Established 1826 — Oldest College Newspaper West of the Alleghenies

The history of leafy greens and where to find them in Oxford

<p>7 Wonders Farm Swiss chard and Five Oaks Farm spinach at the Oxford Farmers Market. </p>

7 Wonders Farm Swiss chard and Five Oaks Farm spinach at the Oxford Farmers Market.

Leafy greens, including spinach, Swiss chard and kale, are the principal local vegetables available this time of year at Oxford’s Farmers Market. Our local farmers have figured out how to grow leafy greens indoors when it is still too cold to plant outside. 

Photo by Provided by Jim Rubenstein | The Miami Student

Kristi Hutchinson holding spinach grown at Five Oaks Farm and sold at the Oxford Farmers Market.

I like to look up the history and geography of our local produce. Spinach and chard have similar stories. Both were domesticated in Asia, carried to Europe by traders and brought across the Atlantic Ocean by European settlers. Precise dates and responsible individuals are unknown. 

I expected to find a similar story about kale, but I was wrong. We know kale’s precise arrival in the United States. It was brought to the United States from present-day Croatia in 1900 by David Fairchild, who was known as the Food Spy.

At the age of 22, Fairchild was hired to form the Section of Foreign Seed and Plant Introduction in the U.S. Department of Agriculture. For the next several decades, Fairchild traveled around the world in search of plants, cuttings, seeds and ready-to-eat fruits and vegetables that he considered suitable for growing and consuming in the United States. 

Fairchild was responsible for introducing more than 200,000 plant species into the United States during the 1890s and first decade of the twentieth century, ranging from avocado to zucchini.

Fairchild was known as the Food Spy because he sometimes resorted to theft and undercover work. For example, he stole lemons that he found growing in Corsica and smuggled them out of the island in his pockets. America’s beer industry is built on hops that Fairchild snuck out one night from a well-guarded field in Germany.

Because of Fairchild, Americans grow and consume cashews, pistachios, quinoa, soybeans and dozens of other foods – not to mention beer. He is credited with having a greater impact than any other individual on what American farmers grow and what Americans consume. He was also responsible for bringing the cherry blossom trees from Japan to Washington, D.C.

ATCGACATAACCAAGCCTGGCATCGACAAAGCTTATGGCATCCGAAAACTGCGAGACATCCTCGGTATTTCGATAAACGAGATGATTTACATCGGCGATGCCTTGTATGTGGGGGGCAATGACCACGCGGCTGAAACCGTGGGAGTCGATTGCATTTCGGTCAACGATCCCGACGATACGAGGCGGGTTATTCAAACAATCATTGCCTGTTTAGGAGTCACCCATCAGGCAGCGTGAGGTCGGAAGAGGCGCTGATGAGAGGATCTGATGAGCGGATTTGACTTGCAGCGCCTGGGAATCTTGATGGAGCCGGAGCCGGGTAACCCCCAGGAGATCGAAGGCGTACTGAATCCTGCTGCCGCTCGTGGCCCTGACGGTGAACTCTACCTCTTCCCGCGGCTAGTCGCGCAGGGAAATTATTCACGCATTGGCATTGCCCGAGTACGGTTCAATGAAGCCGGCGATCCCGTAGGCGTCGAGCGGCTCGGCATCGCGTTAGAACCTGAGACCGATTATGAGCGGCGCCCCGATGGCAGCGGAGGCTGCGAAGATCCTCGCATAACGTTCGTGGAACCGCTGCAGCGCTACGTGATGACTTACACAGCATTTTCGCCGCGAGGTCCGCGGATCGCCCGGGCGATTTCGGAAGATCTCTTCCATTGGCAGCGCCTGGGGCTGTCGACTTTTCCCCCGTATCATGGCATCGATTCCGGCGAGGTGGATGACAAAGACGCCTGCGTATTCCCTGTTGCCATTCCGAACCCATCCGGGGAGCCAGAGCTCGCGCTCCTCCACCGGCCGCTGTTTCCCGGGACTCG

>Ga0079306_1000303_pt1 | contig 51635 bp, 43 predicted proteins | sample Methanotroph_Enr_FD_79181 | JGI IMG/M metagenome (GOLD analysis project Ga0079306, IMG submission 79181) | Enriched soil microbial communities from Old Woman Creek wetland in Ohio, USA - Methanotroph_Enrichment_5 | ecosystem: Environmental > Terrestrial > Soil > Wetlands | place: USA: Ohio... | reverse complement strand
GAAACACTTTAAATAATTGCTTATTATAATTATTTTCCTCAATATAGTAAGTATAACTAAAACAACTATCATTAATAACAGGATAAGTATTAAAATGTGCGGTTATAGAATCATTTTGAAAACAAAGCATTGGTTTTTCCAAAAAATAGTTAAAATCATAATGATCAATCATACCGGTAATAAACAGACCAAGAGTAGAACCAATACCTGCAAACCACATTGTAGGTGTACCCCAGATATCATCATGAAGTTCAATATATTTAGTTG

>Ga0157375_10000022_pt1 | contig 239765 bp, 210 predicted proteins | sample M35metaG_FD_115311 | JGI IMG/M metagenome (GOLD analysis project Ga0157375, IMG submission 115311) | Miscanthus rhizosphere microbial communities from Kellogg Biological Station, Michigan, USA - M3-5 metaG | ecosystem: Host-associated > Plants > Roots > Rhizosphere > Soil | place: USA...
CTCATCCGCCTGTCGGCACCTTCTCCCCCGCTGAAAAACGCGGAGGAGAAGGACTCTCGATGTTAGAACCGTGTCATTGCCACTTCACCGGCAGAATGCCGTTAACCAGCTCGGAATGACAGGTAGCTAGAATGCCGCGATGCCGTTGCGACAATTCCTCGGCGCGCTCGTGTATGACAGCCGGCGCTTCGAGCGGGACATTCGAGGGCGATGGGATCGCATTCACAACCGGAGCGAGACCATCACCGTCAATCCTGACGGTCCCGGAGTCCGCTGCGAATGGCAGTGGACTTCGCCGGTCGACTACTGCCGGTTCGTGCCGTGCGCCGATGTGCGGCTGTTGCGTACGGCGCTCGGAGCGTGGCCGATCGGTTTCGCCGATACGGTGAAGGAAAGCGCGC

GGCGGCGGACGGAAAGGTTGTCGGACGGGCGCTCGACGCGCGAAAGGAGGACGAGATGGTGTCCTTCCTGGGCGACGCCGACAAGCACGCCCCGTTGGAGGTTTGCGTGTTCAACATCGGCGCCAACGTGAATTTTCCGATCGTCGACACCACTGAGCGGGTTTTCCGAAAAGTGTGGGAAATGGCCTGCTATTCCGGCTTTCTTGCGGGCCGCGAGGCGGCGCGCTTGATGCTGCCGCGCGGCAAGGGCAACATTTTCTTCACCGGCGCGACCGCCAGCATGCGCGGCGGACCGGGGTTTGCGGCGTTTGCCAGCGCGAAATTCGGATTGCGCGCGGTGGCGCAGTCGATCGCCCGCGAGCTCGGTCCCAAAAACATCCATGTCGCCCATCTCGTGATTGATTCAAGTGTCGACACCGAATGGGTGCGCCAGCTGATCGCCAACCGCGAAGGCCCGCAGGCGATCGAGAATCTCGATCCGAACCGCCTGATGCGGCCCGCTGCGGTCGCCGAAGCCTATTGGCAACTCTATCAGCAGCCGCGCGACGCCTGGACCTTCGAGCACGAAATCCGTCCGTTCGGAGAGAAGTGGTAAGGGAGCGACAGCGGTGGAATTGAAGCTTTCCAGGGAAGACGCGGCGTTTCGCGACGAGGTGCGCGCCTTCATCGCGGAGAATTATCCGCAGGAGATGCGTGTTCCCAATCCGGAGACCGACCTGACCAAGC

At the Farmers Market, the freshly-picked leafy greens are sold in plastic bags. Make sure to buy enough, because a big bag of greens cooks down to only two portions. The reason is that leafy greens are composed mostly of water: 86%of kale, 91% of spinach and 93% of chard.

Photo by Provided by Jim Rubenstein | The Miami Student

Jessica Bayne holding Swiss chard grown at 7 Wonders Farm and sold at the Oxford Farmers Market.

To prepare fresh chard and kale for cooking, tear the leaves off the pithy stalks. Spinach doesn’t require this step. If the stalks look good, don’t discard them. Chop them up and throw them into a stir-fry.

Enjoy what you're reading?
Signup for our newsletter

Don’t cook the greens in a pot of boiling water. The cooked greens will emerge waterlogged, and most of the nutrients will leach into the water.

The best way to cook leafy greens is in a large skillet. Gently heat a small amount of olive oil and add the leaves a few at a time. Keep adding more leaves until the quantity is sufficient for your meal. Cover the pan and reduce the heat to simmer.

March is a month for showing the “green.” Serving a leafy green like spinach, chard and kale is a healthy and locally-sourced way to display that color. 

Jim Rubenstein is Professor Emeritus of Geography. At Miami, he was Chair of the Department of Geography and Adviser for the Urban & Regional Planning major. He now writes human geography textbooks and consults on the auto industry at the Federal Reserve Bank of Chicago. In Oxford, he is Treasurer of the Board of Directors of MOON Co-op Market.